Kumihimo on a plate - working with the braiding disk
|| Step1: Move bottom left to top left:
Step 2: Move top right to bottom right:
|Step 3: Rotate disk 90 degrees anti-clockwise. Braid the new top / bottom group as in steps 1 and 2.|
| S Spiral Kongoh-gumi
This is similar to the Z spiral, but the moves are:
Step1: Move bottom right to top right.
Step 2: Move top left to bottom left.
Step 3: Rotate disk 90 degrees anti-clockwise.
| Changing Spiral Direction
In each pair of elements, one has always moved more recently that the other. This can be called the Upper, and the other the Lower. The next element to move should always be a Lower. To change braiding direction, we must first exchange Upper and Lower, to ensure a smooth transition. E.g. When changing from S to Z spiral, the most clockwise element of each pair is moved two slots anticlockwise:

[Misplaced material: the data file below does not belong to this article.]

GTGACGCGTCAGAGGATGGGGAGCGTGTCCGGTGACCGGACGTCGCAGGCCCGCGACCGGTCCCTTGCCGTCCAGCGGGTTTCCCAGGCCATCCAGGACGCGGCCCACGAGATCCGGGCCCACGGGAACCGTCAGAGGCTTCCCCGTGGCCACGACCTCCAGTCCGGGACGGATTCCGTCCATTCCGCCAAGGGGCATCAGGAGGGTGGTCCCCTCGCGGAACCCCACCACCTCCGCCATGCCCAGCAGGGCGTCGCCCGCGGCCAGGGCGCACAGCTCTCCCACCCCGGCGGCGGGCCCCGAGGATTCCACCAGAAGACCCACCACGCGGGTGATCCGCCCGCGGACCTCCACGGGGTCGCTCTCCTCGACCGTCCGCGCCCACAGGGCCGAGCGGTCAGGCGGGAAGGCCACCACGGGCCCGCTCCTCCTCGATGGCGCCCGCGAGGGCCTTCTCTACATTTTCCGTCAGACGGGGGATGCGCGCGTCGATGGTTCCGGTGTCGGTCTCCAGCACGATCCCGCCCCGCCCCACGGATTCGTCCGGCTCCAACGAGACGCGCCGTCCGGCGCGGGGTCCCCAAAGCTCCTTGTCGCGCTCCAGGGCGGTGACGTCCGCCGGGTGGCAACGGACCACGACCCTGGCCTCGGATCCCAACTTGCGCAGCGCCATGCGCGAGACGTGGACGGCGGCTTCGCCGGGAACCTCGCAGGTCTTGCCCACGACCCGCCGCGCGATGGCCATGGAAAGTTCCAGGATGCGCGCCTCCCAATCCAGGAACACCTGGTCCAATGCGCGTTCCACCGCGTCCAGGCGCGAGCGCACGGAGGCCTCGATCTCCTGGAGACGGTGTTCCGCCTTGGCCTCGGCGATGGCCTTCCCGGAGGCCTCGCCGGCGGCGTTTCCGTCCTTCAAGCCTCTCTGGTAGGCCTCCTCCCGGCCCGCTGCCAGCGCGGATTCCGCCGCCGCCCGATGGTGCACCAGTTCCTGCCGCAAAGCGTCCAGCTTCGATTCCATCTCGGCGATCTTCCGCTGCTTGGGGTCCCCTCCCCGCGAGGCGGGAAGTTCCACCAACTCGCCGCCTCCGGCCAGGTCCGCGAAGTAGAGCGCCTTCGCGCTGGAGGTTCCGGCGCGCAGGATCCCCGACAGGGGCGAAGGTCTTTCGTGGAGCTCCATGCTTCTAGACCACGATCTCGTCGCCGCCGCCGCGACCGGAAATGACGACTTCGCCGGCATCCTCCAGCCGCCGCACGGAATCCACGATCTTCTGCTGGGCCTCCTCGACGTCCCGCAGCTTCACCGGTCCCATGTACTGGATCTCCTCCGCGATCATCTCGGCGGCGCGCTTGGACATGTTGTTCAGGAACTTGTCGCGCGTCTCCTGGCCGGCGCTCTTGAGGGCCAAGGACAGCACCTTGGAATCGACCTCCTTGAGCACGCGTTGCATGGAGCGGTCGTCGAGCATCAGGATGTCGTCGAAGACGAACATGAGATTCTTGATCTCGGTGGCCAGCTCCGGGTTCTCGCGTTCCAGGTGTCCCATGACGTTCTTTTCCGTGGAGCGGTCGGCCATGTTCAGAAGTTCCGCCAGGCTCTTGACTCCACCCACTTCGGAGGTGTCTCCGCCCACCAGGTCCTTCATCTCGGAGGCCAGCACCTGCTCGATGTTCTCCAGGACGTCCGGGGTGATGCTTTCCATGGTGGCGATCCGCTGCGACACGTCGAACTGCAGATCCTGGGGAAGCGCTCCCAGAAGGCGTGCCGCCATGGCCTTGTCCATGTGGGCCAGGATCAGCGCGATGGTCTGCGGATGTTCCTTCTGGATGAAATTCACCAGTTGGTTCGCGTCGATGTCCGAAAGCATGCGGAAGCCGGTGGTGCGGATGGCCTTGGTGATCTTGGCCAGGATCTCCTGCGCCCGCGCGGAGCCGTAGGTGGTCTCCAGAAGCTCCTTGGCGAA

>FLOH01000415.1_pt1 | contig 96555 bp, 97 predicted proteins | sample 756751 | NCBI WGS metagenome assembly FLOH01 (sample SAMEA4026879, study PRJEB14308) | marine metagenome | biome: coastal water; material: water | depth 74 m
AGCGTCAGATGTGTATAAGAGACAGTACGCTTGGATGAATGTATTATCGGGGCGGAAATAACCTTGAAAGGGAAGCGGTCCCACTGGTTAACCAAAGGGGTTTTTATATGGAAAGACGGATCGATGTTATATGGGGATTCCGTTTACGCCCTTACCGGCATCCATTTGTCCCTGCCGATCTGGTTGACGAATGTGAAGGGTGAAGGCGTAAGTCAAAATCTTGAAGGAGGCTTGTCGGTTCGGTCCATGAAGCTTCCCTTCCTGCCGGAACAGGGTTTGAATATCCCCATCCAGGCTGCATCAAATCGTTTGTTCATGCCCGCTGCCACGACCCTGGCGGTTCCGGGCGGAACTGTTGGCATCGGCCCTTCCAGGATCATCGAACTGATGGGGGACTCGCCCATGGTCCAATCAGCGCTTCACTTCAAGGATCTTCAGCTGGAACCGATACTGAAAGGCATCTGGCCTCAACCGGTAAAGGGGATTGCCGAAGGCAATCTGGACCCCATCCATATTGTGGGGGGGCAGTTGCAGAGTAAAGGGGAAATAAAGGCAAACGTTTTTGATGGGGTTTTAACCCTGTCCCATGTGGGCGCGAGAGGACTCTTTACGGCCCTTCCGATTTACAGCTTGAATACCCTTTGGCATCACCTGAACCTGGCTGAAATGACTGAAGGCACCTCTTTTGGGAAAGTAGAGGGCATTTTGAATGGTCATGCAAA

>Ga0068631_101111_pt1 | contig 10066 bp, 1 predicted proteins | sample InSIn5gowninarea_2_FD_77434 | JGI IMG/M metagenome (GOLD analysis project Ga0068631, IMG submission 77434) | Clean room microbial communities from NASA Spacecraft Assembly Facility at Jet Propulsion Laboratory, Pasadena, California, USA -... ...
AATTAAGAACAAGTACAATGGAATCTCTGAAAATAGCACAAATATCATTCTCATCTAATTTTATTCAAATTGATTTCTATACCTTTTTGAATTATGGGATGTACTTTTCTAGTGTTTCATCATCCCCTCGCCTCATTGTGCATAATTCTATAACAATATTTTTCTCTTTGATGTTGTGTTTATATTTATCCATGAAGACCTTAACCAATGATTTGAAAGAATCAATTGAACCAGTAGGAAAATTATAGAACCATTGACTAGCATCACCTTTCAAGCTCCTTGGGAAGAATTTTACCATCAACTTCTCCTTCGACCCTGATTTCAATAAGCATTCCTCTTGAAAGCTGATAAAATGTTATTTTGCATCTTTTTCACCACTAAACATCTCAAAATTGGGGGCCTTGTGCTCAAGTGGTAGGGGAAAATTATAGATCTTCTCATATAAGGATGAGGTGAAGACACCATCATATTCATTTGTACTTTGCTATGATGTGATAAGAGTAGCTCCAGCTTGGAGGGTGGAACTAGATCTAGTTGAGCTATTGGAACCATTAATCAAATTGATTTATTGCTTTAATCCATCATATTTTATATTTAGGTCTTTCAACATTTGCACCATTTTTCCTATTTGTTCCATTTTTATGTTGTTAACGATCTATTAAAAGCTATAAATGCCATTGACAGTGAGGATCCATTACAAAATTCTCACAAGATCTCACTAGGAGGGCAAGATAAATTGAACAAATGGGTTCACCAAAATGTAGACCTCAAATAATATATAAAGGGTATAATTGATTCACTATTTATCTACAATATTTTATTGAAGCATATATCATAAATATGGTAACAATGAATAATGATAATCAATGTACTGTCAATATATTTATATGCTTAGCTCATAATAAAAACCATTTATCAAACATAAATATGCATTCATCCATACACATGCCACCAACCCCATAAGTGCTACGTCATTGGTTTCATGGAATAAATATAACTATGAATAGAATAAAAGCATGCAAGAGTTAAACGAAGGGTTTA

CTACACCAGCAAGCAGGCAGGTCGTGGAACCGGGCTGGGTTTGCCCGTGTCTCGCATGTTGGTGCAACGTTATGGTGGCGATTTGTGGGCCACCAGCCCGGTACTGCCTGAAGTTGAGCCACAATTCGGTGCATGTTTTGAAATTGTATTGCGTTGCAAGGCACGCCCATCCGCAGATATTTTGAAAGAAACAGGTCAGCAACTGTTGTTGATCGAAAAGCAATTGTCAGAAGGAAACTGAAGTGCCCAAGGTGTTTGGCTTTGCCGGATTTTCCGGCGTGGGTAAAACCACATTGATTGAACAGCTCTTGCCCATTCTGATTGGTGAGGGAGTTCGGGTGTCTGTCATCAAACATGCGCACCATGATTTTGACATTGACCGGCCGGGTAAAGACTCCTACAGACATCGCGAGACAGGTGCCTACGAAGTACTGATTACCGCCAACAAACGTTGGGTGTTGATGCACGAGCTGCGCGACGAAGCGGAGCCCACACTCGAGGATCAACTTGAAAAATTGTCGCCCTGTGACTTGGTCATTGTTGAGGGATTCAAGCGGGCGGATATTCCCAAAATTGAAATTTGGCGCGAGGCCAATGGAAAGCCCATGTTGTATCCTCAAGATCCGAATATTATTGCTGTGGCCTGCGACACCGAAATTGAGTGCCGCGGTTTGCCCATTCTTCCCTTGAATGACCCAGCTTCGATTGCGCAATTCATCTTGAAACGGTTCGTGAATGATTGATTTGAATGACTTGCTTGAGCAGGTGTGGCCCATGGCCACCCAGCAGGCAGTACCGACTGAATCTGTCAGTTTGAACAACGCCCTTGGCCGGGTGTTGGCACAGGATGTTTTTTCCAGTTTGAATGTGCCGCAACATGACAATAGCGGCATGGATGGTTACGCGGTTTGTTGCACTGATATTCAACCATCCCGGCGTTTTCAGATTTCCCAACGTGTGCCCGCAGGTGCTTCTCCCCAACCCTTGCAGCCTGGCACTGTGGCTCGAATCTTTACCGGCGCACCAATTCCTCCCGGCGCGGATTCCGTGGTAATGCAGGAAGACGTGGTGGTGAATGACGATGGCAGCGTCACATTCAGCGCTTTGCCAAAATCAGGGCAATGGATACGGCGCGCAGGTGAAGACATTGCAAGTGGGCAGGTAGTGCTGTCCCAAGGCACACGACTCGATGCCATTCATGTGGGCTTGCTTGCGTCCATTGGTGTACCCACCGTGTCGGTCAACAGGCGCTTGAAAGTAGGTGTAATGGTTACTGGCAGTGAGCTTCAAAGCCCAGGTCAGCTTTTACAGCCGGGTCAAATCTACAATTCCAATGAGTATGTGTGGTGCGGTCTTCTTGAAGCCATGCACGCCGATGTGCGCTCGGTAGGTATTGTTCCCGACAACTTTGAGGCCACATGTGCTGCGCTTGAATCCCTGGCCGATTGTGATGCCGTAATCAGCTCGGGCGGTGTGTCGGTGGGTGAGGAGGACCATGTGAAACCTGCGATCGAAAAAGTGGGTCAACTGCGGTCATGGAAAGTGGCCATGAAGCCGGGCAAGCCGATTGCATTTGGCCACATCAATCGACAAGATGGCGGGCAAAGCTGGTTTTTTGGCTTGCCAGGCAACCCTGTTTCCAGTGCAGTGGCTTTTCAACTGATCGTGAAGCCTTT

Pull the emerging braid periodically (or hang a weight from it).
If you get lost, look at the point of braiding (centre of disk). Which elements are on top? They are in the group that was braided last. Start braiding with the other group.
Finishing - when you have used up all the warp, finish the braid with a knot, stitch it or make a wrapping.
Some suggested “recipes” are:
4 Colour spiral: AA BB CC DD AA BB CC DD
Flower: AA BB CB BA AA AA AB AB
Diamonds: AA BB CB BA AA BA AB BB
Rose Bud: AA BB CB BA AA BA AC DC
1. Makiko Tada - Color design diagrams for Kongoh-gumi. Sold for a donation to help the Japanese Red Cross Tsunami appeal. Covers 16, 24 and 36 element braids.
2. Makiko Tada - Comprehensive Treatise of Braids VI: Kumihimo Disk and Plate. Approx 20 designs for disk, and similar number of flat braids for the plate. Also of interest would be volume 1 of the treatise (120 Japanese structures for the marudai) and volume 2 (64 Andean sling braid structures).
3. Rodrick Owen - Braids, 250 patterns from Japan, Peru and Beyond. Shows how to make these on both Marudai and braiding disk.
4. Jacqui Carey - Beginner’s guide to Braiding. This book is an ideal introduction to setting up and using the Marudai. It encourages experimentation with colour and texture.
Kumihimo on a Plate kindly provided by Steve Pretty.
To download a printable version of these instructions, please click here.